AAVSO have now published a chart with comparison stars

https://www.aavso.or...left&type=chart

 

Robin 



#19 Rich (RLTYS)

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Posted 22 January 2020 - 09:15 AM

It's about time, I've been looking for a chart since I started imaging this SN. waytogo.gif



#20 Aquarellia

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Posted 02 February 2020 - 04:10 PM

This SN magnitude stays high, my yesterday visual estimation : +12.3 +/- 0.2 using AAVSO chart.

Clear sky to you all

Michel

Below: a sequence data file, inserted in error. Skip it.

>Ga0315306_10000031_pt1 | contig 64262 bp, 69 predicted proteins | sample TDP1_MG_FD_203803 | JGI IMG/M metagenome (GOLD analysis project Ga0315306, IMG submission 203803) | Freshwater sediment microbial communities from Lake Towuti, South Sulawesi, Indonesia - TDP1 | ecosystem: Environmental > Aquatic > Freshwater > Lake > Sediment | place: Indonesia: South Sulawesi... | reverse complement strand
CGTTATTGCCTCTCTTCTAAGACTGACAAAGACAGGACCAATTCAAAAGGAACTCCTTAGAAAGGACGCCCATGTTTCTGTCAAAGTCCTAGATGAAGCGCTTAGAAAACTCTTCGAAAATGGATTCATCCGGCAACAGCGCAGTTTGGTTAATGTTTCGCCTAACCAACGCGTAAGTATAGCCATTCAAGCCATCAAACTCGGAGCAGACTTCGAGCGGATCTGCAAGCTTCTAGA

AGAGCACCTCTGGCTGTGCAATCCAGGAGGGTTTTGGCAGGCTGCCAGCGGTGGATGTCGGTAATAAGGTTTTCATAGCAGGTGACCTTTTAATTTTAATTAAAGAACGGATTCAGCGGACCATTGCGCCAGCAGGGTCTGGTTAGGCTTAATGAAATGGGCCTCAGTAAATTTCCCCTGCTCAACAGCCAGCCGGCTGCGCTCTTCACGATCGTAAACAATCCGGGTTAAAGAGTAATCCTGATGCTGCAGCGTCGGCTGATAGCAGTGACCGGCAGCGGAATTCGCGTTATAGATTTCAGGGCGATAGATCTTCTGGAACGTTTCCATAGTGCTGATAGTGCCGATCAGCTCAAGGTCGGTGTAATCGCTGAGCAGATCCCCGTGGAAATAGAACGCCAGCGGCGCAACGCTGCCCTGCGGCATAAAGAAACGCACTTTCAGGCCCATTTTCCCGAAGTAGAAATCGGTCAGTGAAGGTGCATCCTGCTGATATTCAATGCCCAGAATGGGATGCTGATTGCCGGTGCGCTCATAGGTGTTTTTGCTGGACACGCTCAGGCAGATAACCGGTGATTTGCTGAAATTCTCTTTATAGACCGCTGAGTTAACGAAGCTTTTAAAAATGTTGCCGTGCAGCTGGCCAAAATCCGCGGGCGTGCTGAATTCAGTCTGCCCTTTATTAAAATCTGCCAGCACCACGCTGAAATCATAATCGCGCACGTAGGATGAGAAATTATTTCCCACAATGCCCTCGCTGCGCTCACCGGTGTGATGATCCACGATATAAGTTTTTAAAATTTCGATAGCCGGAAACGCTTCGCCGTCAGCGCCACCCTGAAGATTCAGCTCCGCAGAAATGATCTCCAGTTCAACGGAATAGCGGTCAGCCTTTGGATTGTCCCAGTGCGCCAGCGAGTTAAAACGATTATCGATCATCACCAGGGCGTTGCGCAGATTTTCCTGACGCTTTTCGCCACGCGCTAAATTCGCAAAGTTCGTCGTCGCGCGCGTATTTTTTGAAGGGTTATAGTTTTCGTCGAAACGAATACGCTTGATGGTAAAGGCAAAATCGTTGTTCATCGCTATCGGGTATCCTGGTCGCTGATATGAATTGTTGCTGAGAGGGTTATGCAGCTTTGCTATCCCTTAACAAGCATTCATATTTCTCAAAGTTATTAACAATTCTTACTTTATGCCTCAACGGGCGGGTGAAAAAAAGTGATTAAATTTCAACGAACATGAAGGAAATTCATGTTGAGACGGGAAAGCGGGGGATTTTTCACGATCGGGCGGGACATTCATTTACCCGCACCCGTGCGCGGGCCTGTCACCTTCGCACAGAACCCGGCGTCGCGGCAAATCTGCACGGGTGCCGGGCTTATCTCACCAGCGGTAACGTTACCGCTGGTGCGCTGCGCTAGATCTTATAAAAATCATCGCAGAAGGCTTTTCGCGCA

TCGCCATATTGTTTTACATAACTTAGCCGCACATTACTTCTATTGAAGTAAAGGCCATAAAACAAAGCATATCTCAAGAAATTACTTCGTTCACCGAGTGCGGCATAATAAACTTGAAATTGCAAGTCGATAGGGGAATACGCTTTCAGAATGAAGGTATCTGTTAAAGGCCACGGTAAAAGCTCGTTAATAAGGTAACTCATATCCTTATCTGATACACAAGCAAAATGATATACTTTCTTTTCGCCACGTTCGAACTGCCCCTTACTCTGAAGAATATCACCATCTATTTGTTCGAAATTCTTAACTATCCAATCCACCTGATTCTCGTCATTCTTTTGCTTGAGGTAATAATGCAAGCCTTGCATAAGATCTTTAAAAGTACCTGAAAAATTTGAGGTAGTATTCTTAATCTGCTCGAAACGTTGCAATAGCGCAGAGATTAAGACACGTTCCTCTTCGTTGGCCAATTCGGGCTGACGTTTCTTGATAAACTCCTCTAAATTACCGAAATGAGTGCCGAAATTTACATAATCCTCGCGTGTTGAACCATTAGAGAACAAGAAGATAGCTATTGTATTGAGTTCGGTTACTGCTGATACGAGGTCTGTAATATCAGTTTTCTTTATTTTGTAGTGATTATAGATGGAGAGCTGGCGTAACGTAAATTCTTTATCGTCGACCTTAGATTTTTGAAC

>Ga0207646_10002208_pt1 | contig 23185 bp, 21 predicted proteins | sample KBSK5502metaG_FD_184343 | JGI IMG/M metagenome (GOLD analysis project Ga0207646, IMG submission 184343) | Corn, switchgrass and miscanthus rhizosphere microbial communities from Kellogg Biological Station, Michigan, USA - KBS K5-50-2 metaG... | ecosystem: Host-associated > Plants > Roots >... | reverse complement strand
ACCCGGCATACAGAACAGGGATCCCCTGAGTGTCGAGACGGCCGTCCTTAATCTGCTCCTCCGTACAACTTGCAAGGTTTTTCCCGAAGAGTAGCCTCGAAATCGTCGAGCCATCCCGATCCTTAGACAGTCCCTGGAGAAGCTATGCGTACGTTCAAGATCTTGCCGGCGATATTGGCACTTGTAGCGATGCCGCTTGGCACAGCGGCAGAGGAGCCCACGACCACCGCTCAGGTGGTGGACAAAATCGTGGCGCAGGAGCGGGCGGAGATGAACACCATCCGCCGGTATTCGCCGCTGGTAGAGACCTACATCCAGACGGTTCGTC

#21 Redbetter

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Posted 03 February 2020 - 04:41 PM

A few nights ago I observed it with an ST80 stopped down to 42mm.  I didn't do a magnitude estimate that night because seeing was very poor.  I had estimated it around 12.4 mag on January 22 (23 UTC) using the AAVSO chart when I observed it with the 20" and 60mm.  I don't think it was brighter a few nights ago, but like I said I didn't do an estimate because of poor seeing. 


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#22 Dave Mitsky

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Posted Yesterday, 03:07 PM

I observed SN 2020ue for the third time last night using the 17" f/15 classical Cassegrain at the Naylor Observatory.  I used magnifications of 170, 216, 259, and 324x.  For whatever reason, the supernova was more difficult to see than the first time I saw it, which was January 29th.